Painful Knees? Seven Ways To Keep The Surgeon At Bay

Painful Knees? Seven Ways To Keep The Surgeon At Bay for women in their fifties

While attempting a Warrior Two position during a free YouTube yoga class with the wonderful Adriene, I heard a weird and rather disconcerting noise – a sort of dry crunching. Then I realised the source of this sound was my very own left knee. Painful knees can often be a bit of an issue for women in their fifties because, as we age, these are the most common joints that need attention – usually because we are (annoyingly) developing osteoarthritis.

Painful Knees? Seven Ways To Keep The Surgeon At Bay for women in their fifties

This and other joint problems affect over ten million people in the UK, of which around 70,000 end up each year – four out of five being women – having total replacement surgery (which may require another two or three repeat operations). So thought I would do some research to discover if there is anything we can do ourselves to improve the condition of our knees before we have no option but to make an appointment to see the doctor.

Eat more fibre

Painful Knees? Seven Ways To Keep The Surgeon At Bay for women in their fifties  Fibre rich foods are really helpful

It appears that a fibre-rich diet may lower the risk of knee osteoarthritis. Your shopping list could include more:

  • Wholegrain breakfast cereals, wholegrain bread and oats, barley and rye and wholewheat pasta
  • Fruit such as berries, pears, melon and oranges
  • Vegetables such as broccoli, carrots and sweetcorn
  • Peas, beans and pulses
  • Potatoes with skin

Keep your knees moving

Don’t keep an osteoarthritic knee bent for too long (ie sitting on a sofa watching an entire Netflix box set) as this will have a negative affect on your muscles. So stand up and walk about on a regular basis.

Lose 5% of your body weight

According to one of those ubiquitous studies, being 10lb overweight increases the force on your knees by 30 – 60lbs for very step you take.  Just losing 5% of your body weight is enough to slow down cartilage loss.

Wear low heeled shoes with soft thick soles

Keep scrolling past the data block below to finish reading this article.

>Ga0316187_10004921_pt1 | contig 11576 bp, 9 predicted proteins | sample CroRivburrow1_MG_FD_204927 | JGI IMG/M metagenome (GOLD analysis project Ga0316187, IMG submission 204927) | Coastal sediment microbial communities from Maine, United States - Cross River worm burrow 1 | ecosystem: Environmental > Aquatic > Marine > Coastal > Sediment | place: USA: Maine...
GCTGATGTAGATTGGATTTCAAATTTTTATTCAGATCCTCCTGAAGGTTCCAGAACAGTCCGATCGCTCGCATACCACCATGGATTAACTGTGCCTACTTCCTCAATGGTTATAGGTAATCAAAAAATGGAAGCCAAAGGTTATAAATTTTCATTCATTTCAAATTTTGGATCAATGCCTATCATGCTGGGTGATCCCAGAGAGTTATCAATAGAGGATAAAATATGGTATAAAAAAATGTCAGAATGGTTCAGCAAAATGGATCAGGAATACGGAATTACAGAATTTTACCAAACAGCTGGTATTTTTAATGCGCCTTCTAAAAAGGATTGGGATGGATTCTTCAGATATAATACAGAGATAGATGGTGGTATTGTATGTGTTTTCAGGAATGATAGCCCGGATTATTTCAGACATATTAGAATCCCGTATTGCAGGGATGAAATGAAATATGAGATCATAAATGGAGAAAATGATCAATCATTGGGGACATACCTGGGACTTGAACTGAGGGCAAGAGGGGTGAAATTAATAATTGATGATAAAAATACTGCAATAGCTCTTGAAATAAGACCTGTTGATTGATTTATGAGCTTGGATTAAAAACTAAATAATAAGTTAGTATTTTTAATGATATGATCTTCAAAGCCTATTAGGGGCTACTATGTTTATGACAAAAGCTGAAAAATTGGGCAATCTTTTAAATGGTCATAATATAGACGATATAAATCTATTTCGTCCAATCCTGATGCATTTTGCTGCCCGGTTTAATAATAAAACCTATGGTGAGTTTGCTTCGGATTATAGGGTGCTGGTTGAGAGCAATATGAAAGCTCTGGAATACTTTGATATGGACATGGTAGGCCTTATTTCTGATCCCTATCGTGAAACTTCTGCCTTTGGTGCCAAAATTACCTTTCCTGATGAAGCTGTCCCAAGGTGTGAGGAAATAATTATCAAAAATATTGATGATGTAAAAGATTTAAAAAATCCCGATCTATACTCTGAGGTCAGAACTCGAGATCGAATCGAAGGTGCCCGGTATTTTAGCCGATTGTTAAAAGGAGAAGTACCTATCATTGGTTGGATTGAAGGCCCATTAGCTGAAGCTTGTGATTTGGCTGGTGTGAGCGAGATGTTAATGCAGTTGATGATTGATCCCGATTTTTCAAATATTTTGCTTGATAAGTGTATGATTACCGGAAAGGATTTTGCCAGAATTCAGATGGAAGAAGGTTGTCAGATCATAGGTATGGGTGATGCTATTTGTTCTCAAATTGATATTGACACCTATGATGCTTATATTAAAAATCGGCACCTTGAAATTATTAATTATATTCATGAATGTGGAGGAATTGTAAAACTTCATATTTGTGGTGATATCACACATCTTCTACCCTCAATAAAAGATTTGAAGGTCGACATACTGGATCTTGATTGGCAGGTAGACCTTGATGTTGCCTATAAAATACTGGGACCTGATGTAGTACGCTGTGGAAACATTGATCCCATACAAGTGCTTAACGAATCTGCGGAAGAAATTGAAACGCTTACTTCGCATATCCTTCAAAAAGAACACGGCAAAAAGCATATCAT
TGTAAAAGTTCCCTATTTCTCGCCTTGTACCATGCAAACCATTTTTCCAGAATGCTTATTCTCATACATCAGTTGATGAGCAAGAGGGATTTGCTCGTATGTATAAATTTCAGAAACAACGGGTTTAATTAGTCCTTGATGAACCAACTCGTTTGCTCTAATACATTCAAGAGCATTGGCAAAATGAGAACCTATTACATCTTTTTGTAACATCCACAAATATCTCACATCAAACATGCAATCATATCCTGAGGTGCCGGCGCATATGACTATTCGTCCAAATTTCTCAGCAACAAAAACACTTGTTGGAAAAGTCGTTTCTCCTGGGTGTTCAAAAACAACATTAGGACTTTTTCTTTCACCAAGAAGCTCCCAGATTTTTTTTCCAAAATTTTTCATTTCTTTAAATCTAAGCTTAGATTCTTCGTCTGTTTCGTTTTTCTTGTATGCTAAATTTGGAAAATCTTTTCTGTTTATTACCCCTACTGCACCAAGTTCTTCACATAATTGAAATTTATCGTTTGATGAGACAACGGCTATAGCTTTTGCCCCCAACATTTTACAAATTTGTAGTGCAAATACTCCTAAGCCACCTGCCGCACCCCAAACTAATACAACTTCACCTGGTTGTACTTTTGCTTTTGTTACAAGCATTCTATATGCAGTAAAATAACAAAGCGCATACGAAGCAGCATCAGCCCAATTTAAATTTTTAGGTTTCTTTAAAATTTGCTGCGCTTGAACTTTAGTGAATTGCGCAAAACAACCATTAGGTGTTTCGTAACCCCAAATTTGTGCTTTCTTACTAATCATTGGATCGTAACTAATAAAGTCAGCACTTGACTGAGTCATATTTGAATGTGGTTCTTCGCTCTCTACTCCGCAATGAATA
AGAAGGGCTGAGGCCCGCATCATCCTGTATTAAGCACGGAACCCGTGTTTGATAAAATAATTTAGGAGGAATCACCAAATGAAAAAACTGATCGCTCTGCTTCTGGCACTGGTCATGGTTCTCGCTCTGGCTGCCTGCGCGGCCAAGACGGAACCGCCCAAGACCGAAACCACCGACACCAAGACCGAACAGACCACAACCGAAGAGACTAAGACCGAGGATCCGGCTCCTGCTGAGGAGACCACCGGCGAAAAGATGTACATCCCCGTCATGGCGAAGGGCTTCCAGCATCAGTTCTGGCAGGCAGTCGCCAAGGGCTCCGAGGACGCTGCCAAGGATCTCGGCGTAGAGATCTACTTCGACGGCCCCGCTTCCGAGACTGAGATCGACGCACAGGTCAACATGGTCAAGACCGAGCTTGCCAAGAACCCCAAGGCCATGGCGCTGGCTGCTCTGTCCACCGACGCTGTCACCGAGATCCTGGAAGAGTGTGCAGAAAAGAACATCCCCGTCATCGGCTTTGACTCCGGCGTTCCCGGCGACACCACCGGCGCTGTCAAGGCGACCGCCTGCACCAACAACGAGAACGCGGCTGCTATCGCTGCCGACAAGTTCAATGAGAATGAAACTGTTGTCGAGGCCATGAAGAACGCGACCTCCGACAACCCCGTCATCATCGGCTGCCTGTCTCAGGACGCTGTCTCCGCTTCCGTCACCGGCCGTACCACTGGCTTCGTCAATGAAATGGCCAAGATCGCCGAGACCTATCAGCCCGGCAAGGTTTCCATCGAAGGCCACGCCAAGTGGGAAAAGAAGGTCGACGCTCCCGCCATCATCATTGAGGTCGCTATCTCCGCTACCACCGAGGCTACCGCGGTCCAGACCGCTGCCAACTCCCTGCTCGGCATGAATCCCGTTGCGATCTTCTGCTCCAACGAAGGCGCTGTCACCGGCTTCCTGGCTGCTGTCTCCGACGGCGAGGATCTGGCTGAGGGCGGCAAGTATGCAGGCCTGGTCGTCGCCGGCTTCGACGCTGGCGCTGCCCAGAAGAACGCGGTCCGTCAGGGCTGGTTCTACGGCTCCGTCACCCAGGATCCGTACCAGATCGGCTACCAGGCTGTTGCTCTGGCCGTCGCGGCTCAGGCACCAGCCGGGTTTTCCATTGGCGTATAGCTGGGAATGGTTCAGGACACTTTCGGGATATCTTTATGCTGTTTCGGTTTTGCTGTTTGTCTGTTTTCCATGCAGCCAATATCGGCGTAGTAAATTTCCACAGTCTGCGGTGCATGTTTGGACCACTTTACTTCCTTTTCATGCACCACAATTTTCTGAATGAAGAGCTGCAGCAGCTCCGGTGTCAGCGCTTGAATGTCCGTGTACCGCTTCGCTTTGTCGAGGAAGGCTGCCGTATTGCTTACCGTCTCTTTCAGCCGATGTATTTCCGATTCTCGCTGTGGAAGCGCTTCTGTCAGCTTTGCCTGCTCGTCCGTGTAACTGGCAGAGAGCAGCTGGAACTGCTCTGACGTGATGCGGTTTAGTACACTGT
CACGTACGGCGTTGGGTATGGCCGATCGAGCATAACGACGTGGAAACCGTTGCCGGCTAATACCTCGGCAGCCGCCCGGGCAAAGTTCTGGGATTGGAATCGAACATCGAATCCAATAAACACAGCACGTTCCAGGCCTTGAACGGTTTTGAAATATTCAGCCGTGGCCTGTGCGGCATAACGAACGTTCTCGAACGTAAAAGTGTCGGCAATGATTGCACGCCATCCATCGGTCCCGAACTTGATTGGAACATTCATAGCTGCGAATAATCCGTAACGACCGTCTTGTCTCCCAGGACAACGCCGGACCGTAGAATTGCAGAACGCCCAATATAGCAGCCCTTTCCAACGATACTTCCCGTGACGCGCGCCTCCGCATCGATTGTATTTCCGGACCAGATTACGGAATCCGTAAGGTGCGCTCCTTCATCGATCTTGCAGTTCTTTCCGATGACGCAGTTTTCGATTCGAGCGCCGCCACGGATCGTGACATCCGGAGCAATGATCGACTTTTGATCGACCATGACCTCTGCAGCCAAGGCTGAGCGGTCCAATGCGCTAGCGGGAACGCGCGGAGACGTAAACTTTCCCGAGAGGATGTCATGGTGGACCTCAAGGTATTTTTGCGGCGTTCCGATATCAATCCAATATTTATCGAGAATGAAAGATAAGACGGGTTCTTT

Trainers are ideal but there are lots of ergonomically designed shoes and sandals out there – think FitFlop or therapeutic shoes like Crocs. Thicker soles act as shock absorbers for your feet, hips and back as well as your knees, while high heels put extra unwanted strain on them.

Exercise your quadriceps

If your knees are aching/creaking, you might not think that exercising is one of our better tips. But actually strengthening the ligaments that are located within and just outside the knee joint capsule and quadriceps (your thigh muscles), helps to hold the knee joints in place which reduces pain and improves their performance. Swimming, cycling and cross-training are particularly good forms of exercise (especially on a little and often basis).

If your knees are swollen or painful

Avoid standing for a long time (ie put as little weight as possible on them). Wrap a bag of frozen peas in a tea towel and put on your knee/s for up to 20 minutes every two to three hours. In colder weather, a wrapped hot water bottle can ease pain and stiffness. Do not apply either ice or heat directly to your skin though. Take paracetamol to ease the pain. Do see your GP if the pain doesn’t improve within a few weeks. More info on knee pain from NHS Direct.

Having knee pain when you go up or down the stairs?

This could be the sign of a damaged knee cap. The medical profession call it chondromalacia patellae which is usually linked to overuse of the knee. It can be treated at home by anti-inflammatories (for example ibuprofen**) or paracetamol, and you’ll get some comfort from those peas wrapped in a tea towel that I mentioned above.

**ibuprofen  Buy own brand ibuprofen – it is a fraction of the price of brands such as Nurofen and has exactly the same ingredients.

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